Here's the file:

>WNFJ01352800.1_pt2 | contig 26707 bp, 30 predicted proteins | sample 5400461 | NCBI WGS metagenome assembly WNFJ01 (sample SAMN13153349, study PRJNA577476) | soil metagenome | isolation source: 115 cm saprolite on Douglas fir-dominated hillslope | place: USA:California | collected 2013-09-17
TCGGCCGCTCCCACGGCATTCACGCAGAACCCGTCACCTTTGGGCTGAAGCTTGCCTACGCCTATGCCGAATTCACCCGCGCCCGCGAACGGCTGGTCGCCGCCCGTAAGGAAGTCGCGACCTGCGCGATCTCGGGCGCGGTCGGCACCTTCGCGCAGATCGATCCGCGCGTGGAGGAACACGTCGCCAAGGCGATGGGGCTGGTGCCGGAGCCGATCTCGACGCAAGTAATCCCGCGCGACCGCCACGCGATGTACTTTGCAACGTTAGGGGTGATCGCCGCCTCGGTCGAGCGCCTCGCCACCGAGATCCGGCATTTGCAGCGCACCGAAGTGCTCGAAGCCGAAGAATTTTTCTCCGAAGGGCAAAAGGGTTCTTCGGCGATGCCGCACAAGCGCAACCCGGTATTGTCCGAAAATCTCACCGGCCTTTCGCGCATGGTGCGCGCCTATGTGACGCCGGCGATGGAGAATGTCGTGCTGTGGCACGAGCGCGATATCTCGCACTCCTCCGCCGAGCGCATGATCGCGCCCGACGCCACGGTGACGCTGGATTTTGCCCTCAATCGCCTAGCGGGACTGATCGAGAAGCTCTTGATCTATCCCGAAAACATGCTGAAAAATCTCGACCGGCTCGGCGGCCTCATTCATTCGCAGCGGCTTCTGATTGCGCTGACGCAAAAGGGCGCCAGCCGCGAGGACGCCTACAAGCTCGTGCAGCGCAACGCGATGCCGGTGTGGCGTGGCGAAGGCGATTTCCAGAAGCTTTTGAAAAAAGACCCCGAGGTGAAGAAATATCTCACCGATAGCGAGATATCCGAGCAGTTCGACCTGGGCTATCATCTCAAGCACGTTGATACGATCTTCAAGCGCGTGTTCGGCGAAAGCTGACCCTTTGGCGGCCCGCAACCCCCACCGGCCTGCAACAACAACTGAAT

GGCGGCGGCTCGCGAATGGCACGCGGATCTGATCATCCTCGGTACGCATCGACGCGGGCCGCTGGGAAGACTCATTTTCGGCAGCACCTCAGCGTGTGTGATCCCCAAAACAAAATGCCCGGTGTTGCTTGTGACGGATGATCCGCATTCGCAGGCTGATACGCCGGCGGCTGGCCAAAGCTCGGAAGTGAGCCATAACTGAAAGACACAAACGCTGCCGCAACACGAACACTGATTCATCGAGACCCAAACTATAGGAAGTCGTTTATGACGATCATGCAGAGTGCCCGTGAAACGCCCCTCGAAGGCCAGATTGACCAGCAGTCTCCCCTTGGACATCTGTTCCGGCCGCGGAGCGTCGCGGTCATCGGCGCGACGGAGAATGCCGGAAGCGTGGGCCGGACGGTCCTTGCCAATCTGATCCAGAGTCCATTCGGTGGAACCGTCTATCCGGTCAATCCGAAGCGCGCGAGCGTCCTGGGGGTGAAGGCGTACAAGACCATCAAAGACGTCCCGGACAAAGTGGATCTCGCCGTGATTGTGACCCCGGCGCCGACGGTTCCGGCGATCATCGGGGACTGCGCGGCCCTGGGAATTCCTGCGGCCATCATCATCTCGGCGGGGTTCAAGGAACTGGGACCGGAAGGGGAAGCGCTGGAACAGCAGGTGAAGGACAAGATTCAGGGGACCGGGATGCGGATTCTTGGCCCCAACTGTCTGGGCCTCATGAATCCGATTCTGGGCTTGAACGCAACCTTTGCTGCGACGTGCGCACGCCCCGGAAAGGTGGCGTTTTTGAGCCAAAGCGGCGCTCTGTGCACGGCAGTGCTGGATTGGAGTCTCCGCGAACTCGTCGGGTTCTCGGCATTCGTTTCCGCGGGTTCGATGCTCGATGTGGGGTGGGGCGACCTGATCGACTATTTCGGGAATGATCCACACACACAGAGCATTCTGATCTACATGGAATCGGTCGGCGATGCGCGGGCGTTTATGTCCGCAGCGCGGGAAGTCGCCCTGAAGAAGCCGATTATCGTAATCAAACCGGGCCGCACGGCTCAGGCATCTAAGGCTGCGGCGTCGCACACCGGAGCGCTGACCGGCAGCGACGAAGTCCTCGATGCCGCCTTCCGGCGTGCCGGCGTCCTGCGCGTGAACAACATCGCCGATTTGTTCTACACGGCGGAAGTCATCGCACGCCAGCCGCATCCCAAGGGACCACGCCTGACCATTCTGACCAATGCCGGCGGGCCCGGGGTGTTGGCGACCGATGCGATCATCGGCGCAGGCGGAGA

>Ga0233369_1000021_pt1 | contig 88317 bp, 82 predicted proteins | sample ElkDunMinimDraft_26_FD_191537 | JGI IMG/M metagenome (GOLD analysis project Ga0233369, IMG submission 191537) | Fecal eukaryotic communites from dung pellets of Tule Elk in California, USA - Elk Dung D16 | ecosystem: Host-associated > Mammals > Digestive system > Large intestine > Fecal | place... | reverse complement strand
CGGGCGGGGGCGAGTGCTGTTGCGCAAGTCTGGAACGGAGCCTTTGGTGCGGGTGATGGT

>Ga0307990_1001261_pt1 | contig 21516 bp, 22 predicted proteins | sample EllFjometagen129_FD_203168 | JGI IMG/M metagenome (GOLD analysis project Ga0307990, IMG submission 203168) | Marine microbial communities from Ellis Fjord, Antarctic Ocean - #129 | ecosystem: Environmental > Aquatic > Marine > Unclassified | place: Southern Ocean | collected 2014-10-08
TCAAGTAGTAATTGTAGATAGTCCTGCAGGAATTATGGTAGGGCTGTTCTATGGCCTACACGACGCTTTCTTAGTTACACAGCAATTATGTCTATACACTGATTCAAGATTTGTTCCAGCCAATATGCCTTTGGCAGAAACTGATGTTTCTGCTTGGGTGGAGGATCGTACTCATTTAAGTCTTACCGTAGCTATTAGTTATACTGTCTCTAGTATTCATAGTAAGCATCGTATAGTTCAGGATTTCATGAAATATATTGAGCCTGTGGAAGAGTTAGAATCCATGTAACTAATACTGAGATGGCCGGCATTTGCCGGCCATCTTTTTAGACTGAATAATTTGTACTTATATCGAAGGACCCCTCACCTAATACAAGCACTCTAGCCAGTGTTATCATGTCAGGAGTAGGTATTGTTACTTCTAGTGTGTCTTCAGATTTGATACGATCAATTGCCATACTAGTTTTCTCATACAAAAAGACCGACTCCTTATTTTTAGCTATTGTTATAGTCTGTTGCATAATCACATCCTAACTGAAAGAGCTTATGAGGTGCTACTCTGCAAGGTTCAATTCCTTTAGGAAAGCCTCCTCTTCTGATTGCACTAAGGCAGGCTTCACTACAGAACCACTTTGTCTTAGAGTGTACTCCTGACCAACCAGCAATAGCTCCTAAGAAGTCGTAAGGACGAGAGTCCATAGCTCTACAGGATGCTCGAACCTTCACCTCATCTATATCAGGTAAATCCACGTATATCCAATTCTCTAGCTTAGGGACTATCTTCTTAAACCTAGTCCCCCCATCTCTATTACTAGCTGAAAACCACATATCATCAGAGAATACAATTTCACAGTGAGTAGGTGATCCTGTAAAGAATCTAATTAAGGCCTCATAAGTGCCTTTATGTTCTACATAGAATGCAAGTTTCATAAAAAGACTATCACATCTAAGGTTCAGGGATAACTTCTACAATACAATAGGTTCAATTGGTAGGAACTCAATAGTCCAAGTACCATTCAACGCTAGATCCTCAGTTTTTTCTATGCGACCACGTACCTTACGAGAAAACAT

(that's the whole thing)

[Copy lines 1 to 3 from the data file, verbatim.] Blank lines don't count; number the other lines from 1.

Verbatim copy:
>WNFJ01352800.1_pt2 | contig 26707 bp, 30 predicted proteins | sample 5400461 | NCBI WGS metagenome assembly WNFJ01 (sample SAMN13153349, study PRJNA577476) | soil metagenome | isolation source: 115 cm saprolite on Douglas fir-dominated hillslope | place: USA:California | collected 2013-09-17
TCGGCCGCTCCCACGGCATTCACGCAGAACCCGTCACCTTTGGGCTGAAGCTTGCCTACGCCTATGCCGAATTCACCCGCGCCCGCGAACGGCTGGTCGCCGCCCGTAAGGAAGTCGCGACCTGCGCGATCTCGGGCGCGGTCGGCACCTTCGCGCAGATCGATCCGCGCGTGGAGGAACACGTCGCCAAGGCGATGGGGCTGGTGCCGGAGCCGATCTCGACGCAAGTAATCCCGCGCGACCGCCACGCGATGTACTTTGCAACGTTAGGGGTGATCGCCGCCTCGGTCGAGCGCCTCGCCACCGAGATCCGGCATTTGCAGCGCACCGAAGTGCTCGAAGCCGAAGAATTTTTCTCCGAAGGGCAAAAGGGTTCTTCGGCGATGCCGCACAAGCGCAACCCGGTATTGTCCGAAAATCTCACCGGCCTTTCGCGCATGGTGCGCGCCTATGTGACGCCGGCGATGGAGAATGTCGTGCTGTGGCACGAGCGCGATATCTCGCACTCCTCCGCCGAGCGCATGATCGCGCCCGACGCCACGGTGACGCTGGATTTTGCCCTCAATCGCCTAGCGGGACTGATCGAGAAGCTCTTGATCTATCCCGAAAACATGCTGAAAAATCTCGACCGGCTCGGCGGCCTCATTCATTCGCAGCGGCTTCTGATTGCGCTGACGCAAAAGGGCGCCAGCCGCGAGGACGCCTACAAGCTCGTGCAGCGCAACGCGATGCCGGTGTGGCGTGGCGAAGGCGATTTCCAGAAGCTTTTGAAAAAAGACCCCGAGGTGAAGAAATATCTCACCGATAGCGAGATATCCGAGCAGTTCGACCTGGGCTATCATCTCAAGCACGTTGATACGATCTTCAAGCGCGTGTTCGGCGAAAGCTGACCCTTTGGCGGCCCGCAACCCCCACCGGCCTGCAACAACAACTGAAT

GGCGGCGGCTCGCGAATGGCACGCGGATCTGATCATCCTCGGTACGCATCGACGCGGGCCGCTGGGAAGACTCATTTTCGGCAGCACCTCAGCGTGTGTGATCCCCAAAACAAAATGCCCGGTGTTGCTTGTGACGGATGATCCGCATTCGCAGGCTGATACGCCGGCGGCTGGCCAAAGCTCGGAAGTGAGCCATAACTGAAAGACACAAACGCTGCCGCAACACGAACACTGATTCATCGAGACCCAAACTATAGGAAGTCGTTTATGACGATCATGCAGAGTGCCCGTGAAACGCCCCTCGAAGGCCAGATTGACCAGCAGTCTCCCCTTGGACATCTGTTCCGGCCGCGGAGCGTCGCGGTCATCGGCGCGACGGAGAATGCCGGAAGCGTGGGCCGGACGGTCCTTGCCAATCTGATCCAGAGTCCATTCGGTGGAACCGTCTATCCGGTCAATCCGAAGCGCGCGAGCGTCCTGGGGGTGAAGGCGTACAAGACCATCAAAGACGTCCCGGACAAAGTGGATCTCGCCGTGATTGTGACCCCGGCGCCGACGGTTCCGGCGATCATCGGGGACTGCGCGGCCCTGGGAATTCCTGCGGCCATCATCATCTCGGCGGGGTTCAAGGAACTGGGACCGGAAGGGGAAGCGCTGGAACAGCAGGTGAAGGACAAGATTCAGGGGACCGGGATGCGGATTCTTGGCCCCAACTGTCTGGGCCTCATGAATCCGATTCTGGGCTTGAACGCAACCTTTGCTGCGACGTGCGCACGCCCCGGAAAGGTGGCGTTTTTGAGCCAAAGCGGCGCTCTGTGCACGGCAGTGCTGGATTGGAGTCTCCGCGAACTCGTCGGGTTCTCGGCATTCGTTTCCGCGGGTTCGATGCTCGATGTGGGGTGGGGCGACCTGATCGACTATTTCGGGAATGATCCACACACACAGAGCATTCTGATCTACATGGAATCGGTCGGCGATGCGCGGGCGTTTATGTCCGCAGCGCGGGAAGTCGCCCTGAAGAAGCCGATTATCGTAATCAAACCGGGCCGCACGGCTCAGGCATCTAAGGCTGCGGCGTCGCACACCGGAGCGCTGACCGGCAGCGACGAAGTCCTCGATGCCGCCTTCCGGCGTGCCGGCGTCCTGCGCGTGAACAACATCGCCGATTTGTTCTACACGGCGGAAGTCATCGCACGCCAGCCGCATCCCAAGGGACCACGCCTGACCATTCTGACCAATGCCGGCGGGCCCGGGGTGTTGGCGACCGATGCGATCATCGGCGCAGGCGGAGA